Hewlett (516) 812-3920
Restaurant ratings, restaurant ratings, restaurant ratings. Everybody and his uncle have an opinion. They’re in the Zagat survey, in Newsday, in The New York Times, in the Long Island Press, in Pulse magazine and even your Uncle Izzy has a top 10 of his own. They rate the food, the service, the ambiance and give price levels. But no one bestows value ratings. If there was a “best buy” category (and there should be) I’d nominate Mermaid in Hewlett to be in my top three. Although it’s not dirt cheap, it offers food, service and ambiance that cost much less than similar restaurants. Few of them duplicate the quantity and quality for the very modest prices available at Mermaid.
Ten dollars for soup at an upscale restaurant is not unusual. At Mermaid a good-sized bowl of the soup of the day, a rich, sensitively seasoned cream of mushroom brew went for $3. Shrimp cocktail is most often in the $12 to $18 bracket, occasionally even touching $20. At Mermaid a dish of five large, plump shrimp, three slices of lemon and some tangy cocktail sauce was priced at an approachable $9. But pass on the drab pan-fried liver cubes ($8).
Appetizers are often disproportionately more expensive than entrées, especially when the difference in quantity is factored in. A $10 to $20 range is often the norm. At Mermaid only two of 11 were in double figures and all but one of the pasta half portions were in the single digits.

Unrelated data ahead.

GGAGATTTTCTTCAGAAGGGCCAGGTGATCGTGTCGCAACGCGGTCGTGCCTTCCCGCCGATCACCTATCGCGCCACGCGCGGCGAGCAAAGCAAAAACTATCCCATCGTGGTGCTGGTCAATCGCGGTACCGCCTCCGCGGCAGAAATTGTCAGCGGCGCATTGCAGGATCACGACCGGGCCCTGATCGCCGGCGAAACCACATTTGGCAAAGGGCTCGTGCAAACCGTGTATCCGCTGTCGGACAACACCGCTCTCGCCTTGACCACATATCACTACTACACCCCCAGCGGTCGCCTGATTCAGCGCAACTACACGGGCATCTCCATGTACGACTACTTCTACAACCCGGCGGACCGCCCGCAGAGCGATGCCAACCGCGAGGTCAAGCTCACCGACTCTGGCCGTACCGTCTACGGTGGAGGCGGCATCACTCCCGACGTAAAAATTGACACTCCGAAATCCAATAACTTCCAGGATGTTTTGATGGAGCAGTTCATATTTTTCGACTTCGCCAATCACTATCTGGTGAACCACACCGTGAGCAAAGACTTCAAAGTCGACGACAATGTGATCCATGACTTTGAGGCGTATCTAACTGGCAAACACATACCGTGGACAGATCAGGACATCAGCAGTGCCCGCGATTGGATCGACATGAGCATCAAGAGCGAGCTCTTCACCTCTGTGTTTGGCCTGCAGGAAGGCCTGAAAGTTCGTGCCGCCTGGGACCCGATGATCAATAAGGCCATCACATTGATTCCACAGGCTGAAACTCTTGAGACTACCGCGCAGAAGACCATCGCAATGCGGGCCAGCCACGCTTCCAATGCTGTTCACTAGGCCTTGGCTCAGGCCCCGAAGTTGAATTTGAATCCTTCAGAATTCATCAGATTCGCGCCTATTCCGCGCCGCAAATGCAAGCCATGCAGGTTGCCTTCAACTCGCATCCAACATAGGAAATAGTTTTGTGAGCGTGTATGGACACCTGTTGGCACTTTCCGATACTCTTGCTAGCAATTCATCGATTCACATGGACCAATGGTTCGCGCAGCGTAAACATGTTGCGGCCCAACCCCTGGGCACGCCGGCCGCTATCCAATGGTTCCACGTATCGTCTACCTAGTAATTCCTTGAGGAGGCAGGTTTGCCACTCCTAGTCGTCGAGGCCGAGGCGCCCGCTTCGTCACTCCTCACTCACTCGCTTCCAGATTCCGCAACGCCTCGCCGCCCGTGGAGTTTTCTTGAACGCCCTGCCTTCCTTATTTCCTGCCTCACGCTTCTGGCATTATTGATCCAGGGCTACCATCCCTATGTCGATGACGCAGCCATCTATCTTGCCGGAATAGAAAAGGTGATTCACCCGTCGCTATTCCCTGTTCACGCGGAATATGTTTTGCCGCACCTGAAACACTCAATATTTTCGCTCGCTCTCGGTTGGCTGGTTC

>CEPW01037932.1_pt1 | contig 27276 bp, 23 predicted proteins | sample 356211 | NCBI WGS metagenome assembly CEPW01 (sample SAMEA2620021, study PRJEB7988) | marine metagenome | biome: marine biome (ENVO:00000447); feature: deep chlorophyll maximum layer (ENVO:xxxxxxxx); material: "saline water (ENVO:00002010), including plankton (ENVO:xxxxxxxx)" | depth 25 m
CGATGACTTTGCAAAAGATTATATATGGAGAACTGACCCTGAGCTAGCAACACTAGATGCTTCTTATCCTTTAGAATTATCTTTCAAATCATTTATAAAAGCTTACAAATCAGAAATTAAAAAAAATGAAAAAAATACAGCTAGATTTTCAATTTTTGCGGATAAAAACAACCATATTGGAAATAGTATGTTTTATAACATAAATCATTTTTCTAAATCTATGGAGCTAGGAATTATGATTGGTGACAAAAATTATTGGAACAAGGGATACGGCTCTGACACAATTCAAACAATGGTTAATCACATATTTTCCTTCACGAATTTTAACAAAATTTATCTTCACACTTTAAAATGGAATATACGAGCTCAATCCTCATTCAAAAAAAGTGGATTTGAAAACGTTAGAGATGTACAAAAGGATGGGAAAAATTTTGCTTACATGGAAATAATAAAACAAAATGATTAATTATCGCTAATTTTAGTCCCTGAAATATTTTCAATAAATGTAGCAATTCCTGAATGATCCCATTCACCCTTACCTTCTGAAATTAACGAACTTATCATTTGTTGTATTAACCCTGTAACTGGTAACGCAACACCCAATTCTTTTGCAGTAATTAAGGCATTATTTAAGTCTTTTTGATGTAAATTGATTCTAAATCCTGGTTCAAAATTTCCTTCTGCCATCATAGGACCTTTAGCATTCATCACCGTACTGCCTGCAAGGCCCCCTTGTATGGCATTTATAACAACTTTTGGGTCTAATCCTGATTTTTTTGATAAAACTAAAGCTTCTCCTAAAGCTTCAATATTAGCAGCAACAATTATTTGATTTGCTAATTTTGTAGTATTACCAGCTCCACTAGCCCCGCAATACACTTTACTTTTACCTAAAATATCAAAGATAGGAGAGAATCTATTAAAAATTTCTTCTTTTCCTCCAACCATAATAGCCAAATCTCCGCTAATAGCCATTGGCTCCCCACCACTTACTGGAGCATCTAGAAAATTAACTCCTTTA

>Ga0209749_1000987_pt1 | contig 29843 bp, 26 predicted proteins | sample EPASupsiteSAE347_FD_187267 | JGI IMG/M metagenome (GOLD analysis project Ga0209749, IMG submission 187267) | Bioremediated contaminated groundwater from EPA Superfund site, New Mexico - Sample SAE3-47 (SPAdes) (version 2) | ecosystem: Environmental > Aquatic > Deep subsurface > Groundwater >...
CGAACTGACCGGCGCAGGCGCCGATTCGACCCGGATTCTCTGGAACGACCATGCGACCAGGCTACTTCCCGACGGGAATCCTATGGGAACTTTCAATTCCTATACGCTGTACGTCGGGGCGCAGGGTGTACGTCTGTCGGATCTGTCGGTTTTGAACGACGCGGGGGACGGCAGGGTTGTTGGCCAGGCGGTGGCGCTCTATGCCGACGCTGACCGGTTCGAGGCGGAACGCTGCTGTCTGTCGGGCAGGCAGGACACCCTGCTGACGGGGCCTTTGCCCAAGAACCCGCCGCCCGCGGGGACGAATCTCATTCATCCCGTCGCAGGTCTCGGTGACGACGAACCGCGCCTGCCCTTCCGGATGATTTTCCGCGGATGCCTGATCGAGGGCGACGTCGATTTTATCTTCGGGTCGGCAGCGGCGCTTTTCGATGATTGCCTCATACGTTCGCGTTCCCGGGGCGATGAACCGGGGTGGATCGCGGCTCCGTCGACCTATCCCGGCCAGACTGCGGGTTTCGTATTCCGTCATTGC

Most main courses are excellent, but not quite the bargains that precede them. With that one exception, pasta entrées are all in the teens, as is one other entrée. Meats and fish are in the low and middle $20s and no dish reaches the $30 level.
Mermaid’s spacious two-dining-room interior is pleasant but unspectacular with conventional art and wall-mounted wine racks. Its large waitstaff is friendly, professional and well above average. Their efforts generate an unmistakable aura of goodwill. (When a lady dropped her handbag and its contents spilled out all over the floor, waiters instantly got on their knees and picked up every piece.)
The cheese tortellini ($14) is an inspired mix of mushrooms, sun dried tomatoes, blue cheese, fresh herbs and a heady creamed brandy sauce. There’s an array of cultural influences in the grilled tiger shrimp, given a kick from its lemon garlic sauce and accompanied by baby bok-choy and jasmine rice. The fresh St. Peter’s fish ($23), a char grilled filet, also benefits from its white wine lemon garlic sauce.
Unfortunately, they would have been even better had they not been served on red hot plates that tend to continue cooking and overcooking them. A Fred Flintstone-sized lamb shank ($21) that was both delicate and meaty on a bed of soft mashed potatoes is recommended for diners who seek a full flavored pick.
Ripe, chocolate covered strawberries ($6) are a dessert best buy, while the fluffy, airy tiramisu ($8) and a gutsy cheesecake ($9) deservedly had their adherents.
Mermaid bills itself as French-Italian, but you will need to look long and hard for any authentic French dishes. Concentrate instead on the many gently priced Italian standouts.
photos by stephen lang